Fairies are Animals
Animals are unique among the forces of nature because while we must always imagine the life of a sun or the desires of a tree, we can witness those of animals. In many cases the original deities of Europe, the Indo-Europeans, and other peoples were in fact animals that they were later personified as humans. In most cases we certainly see the importance of animals to people’s lives when Boudica, one of the Celtic Queens of Briton, went to war against the Romans she used hares to help her divine the path she should take. Hares were important to the Celtic and Germanic peoples, in part, because they were the animals of witches and fairies, a tradition which perhaps lives on in the modern Easter Bunny. It’s important to remember that just as humans often turned into fairies and fairies often manifested as humans, fairies could also be personified as animals, and animals at times turn into fairies. In other words, animals can be “magical in themselves, with special powers and an independent way of life.” (Briggs, 1967) It’s possible then that humans and animals are simply different forms of the same soul, different points in a fairy evolution that is more complex than the mortal one.
Animals which are powerful enough to be considered fairies come in four categories: the first are natural forces which are personified as animals, the second are deities or the symbols of deities, and the third are animals which have gained enough power to be considered magical beings in their own right– in essence, the wizards of the animal world. Finally, the dead spirits of animals may have been able to become fairies just as the dead spirits of humans can. Nature’s spirits in the forms of goats, boars, birds, hares, and other animals are important to humans as these are the spirits of the grain and farms, the spirits that make crops flourish and grow as we shall see further in the “Home, Heath, and Field” section of their books.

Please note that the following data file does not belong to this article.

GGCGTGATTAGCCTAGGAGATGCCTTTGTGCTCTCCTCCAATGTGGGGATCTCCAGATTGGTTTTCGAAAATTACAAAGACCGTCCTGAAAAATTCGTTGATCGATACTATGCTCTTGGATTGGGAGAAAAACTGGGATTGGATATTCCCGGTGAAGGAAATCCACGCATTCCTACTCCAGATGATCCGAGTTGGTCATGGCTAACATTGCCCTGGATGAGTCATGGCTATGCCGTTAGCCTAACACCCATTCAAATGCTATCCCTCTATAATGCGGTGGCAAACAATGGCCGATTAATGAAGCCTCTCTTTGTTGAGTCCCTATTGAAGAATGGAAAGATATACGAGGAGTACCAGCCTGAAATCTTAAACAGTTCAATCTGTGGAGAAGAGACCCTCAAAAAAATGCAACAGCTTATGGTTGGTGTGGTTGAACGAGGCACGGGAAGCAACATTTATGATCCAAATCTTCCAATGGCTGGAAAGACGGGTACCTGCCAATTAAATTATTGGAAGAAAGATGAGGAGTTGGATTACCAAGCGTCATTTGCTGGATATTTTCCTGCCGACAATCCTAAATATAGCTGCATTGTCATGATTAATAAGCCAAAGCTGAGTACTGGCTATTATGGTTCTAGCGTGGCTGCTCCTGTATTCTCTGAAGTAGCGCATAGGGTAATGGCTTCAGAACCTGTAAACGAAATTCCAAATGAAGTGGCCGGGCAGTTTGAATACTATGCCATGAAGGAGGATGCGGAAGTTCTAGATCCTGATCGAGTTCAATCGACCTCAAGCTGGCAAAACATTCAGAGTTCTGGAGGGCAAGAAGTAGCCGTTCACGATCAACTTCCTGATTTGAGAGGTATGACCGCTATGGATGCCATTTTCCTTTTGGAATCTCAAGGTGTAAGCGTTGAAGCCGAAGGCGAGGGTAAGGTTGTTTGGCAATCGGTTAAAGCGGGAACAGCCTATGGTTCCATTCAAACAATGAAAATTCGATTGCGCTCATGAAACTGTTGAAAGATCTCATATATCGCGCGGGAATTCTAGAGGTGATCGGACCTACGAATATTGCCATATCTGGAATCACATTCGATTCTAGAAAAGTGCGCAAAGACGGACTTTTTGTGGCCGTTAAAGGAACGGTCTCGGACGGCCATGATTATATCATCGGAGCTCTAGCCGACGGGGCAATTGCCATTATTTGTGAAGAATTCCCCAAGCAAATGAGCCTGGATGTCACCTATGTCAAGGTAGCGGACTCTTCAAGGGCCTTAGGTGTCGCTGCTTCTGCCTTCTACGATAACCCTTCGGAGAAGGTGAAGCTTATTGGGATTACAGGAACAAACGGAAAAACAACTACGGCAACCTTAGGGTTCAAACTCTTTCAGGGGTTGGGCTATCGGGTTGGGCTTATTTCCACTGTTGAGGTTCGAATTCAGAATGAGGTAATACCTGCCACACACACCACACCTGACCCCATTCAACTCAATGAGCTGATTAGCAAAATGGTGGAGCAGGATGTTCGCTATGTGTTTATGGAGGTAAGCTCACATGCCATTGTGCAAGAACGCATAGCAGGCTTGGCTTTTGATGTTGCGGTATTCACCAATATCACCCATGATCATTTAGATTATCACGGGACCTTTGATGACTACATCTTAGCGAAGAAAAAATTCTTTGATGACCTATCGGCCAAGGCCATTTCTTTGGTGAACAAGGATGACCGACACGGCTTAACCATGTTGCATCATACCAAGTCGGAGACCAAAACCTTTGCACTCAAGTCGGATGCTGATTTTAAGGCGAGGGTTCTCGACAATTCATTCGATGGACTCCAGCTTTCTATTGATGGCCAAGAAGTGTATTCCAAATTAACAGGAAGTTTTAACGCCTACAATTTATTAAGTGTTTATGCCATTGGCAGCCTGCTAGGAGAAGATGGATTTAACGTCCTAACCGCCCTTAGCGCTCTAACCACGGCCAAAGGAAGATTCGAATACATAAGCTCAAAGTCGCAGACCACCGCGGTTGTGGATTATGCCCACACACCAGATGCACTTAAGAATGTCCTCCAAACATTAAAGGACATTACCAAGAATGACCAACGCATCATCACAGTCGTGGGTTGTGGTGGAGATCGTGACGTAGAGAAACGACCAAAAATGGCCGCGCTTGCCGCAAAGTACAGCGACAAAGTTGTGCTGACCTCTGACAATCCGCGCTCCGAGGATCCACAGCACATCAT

Grain fairies are not the only nature fairy manifested as an animal, however. As mentioned previously, the eel and trout were often manifestations of the wells and sacred springs. This is one point most people miss when trying to determine where the myth of the Loch Ness monster originated. According to some accounts, the eel would almost fit the descriptions of the Loch Ness monster perfectly except for the fact that eels don’t get long enough, and they don’t stick their head out of the water the way Nessy does (cryptozoology.com).
However, both of these challenges to the eel theory are made mute if the creature is in fact an ancient fairy/deity of the Celtic people. One of the first written sightings of Nessy would seem to support this idea as it was by a missionary which Nessy was trying to stop from crossing the loch. A missionary who then rebuked Nessy in a story that fits the common tale themes invented by missionaries and saints who would claim to have been able to rebuke the gods and fairies of the Celtic people in order to prove they were greater than the beings the people originally worshiped. Given that the first written account of the creature is in essence an attempt at making it appear to be a demon, we can presume that further attempts were made to do the same to convince people to forget about it which is why our understanding of it is so meager but for a few sighting stories scattered through history.